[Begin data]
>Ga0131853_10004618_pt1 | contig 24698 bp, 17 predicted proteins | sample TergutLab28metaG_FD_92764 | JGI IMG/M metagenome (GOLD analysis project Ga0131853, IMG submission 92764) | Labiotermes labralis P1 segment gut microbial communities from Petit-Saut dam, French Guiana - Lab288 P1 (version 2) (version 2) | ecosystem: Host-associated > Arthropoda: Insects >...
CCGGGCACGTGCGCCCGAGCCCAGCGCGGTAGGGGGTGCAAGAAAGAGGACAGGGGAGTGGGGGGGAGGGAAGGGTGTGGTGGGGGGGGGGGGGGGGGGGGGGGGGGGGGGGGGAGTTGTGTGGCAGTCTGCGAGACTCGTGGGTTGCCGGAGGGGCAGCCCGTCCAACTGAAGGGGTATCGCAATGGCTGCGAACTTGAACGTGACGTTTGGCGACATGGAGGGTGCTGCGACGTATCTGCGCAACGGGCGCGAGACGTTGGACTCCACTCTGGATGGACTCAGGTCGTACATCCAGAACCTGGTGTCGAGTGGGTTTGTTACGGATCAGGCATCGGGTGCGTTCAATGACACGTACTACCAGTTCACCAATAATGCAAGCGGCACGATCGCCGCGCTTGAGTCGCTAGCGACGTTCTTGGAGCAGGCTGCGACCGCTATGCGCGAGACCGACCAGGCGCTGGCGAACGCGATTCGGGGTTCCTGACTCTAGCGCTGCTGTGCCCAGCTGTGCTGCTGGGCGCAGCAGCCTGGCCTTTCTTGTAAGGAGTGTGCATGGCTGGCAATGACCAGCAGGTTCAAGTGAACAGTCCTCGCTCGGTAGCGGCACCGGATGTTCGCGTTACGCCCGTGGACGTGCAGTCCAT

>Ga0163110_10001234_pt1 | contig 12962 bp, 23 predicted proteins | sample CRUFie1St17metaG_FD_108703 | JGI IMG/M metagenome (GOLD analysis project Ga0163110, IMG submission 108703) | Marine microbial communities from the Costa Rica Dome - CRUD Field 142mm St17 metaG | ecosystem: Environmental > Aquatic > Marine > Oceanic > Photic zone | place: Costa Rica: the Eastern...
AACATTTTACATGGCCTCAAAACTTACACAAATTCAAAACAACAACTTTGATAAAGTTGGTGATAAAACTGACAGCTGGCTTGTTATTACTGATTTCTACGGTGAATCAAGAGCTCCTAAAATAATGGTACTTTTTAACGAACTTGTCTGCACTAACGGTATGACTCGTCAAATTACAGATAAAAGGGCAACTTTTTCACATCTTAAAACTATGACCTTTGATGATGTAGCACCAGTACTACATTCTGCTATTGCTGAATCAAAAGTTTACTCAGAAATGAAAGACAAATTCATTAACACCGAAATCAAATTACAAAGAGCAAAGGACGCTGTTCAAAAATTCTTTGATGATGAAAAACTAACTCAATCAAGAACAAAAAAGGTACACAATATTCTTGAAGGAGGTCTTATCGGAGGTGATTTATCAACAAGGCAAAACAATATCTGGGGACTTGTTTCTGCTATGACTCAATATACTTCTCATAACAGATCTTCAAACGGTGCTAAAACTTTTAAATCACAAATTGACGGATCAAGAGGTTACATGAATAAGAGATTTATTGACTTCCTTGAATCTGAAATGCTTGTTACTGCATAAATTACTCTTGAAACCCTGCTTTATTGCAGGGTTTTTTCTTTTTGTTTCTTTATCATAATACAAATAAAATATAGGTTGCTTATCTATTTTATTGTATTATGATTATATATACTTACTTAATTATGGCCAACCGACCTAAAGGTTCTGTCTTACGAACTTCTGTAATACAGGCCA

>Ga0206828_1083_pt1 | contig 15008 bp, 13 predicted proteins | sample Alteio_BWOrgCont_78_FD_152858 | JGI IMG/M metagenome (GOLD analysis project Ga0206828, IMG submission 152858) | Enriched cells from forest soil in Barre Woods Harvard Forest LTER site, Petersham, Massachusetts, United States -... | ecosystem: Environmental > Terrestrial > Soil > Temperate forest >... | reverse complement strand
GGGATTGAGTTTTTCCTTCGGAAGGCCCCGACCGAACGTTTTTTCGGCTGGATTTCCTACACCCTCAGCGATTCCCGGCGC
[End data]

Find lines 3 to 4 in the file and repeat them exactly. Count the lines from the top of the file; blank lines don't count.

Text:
>Ga0163110_10001234_pt1 | contig 12962 bp, 23 predicted proteins | sample CRUFie1St17metaG_FD_108703 | JGI IMG/M metagenome (GOLD analysis project Ga0163110, IMG submission 108703) | Marine microbial communities from the Costa Rica Dome - CRUD Field 142mm St17 metaG | ecosystem: Environmental > Aquatic > Marine > Oceanic > Photic zone | place: Costa Rica: the Eastern...
AACATTTTACATGGCCTCAAAACTTACACAAATTCAAAACAACAACTTTGATAAAGTTGGTGATAAAACTGACAGCTGGCTTGTTATTACTGATTTCTACGGTGAATCAAGAGCTCCTAAAATAATGGTACTTTTTAACGAACTTGTCTGCACTAACGGTATGACTCGTCAAATTACAGATAAAAGGGCAACTTTTTCACATCTTAAAACTATGACCTTTGATGATGTAGCACCAGTACTACATTCTGCTATTGCTGAATCAAAAGTTTACTCAGAAATGAAAGACAAATTCATTAACACCGAAATCAAATTACAAAGAGCAAAGGACGCTGTTCAAAAATTCTTTGATGATGAAAAACTAACTCAATCAAGAACAAAAAAGGTACACAATATTCTTGAAGGAGGTCTTATCGGAGGTGATTTATCAACAAGGCAAAACAATATCTGGGGACTTGTTTCTGCTATGACTCAATATACTTCTCATAACAGATCTTCAAACGGTGCTAAAACTTTTAAATCACAAATTGACGGATCAAGAGGTTACATGAATAAGAGATTTATTGACTTCCTTGAATCTGAAATGCTTGTTACTGCATAAATTACTCTTGAAACCCTGCTTTATTGCAGGGTTTTTTCTTTTTGTTTCTTTATCATAATACAAATAAAATATAGGTTGCTTATCTATTTTATTGTATTATGATTATATATACTTACTTAATTATGGCCAACCGACCTAAAGGTTCTGTCTTACGAACTTCTGTAATACAGGCCA